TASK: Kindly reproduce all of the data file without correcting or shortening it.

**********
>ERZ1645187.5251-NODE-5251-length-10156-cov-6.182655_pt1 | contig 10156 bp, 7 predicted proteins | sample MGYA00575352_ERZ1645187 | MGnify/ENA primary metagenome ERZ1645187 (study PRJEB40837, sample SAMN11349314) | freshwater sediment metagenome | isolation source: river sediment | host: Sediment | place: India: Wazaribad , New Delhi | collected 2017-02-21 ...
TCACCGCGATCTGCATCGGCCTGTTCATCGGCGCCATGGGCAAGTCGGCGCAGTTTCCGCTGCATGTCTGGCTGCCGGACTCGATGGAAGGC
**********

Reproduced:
>ERZ1645187.5251-NODE-5251-length-10156-cov-6.182655_pt1 | contig 10156 bp, 7 predicted proteins | sample MGYA00575352_ERZ1645187 | MGnify/ENA primary metagenome ERZ1645187 (study PRJEB40837, sample SAMN11349314) | freshwater sediment metagenome | isolation source: river sediment | host: Sediment | place: India: Wazaribad , New Delhi | collected 2017-02-21 ...
TCACCGCGATCTGCATCGGCCTGTTCATCGGCGCCATGGGCAAGTCGGCGCAGTTTCCGCTGCATGTCTGGCTGCCGGACTCGATGGAAGGC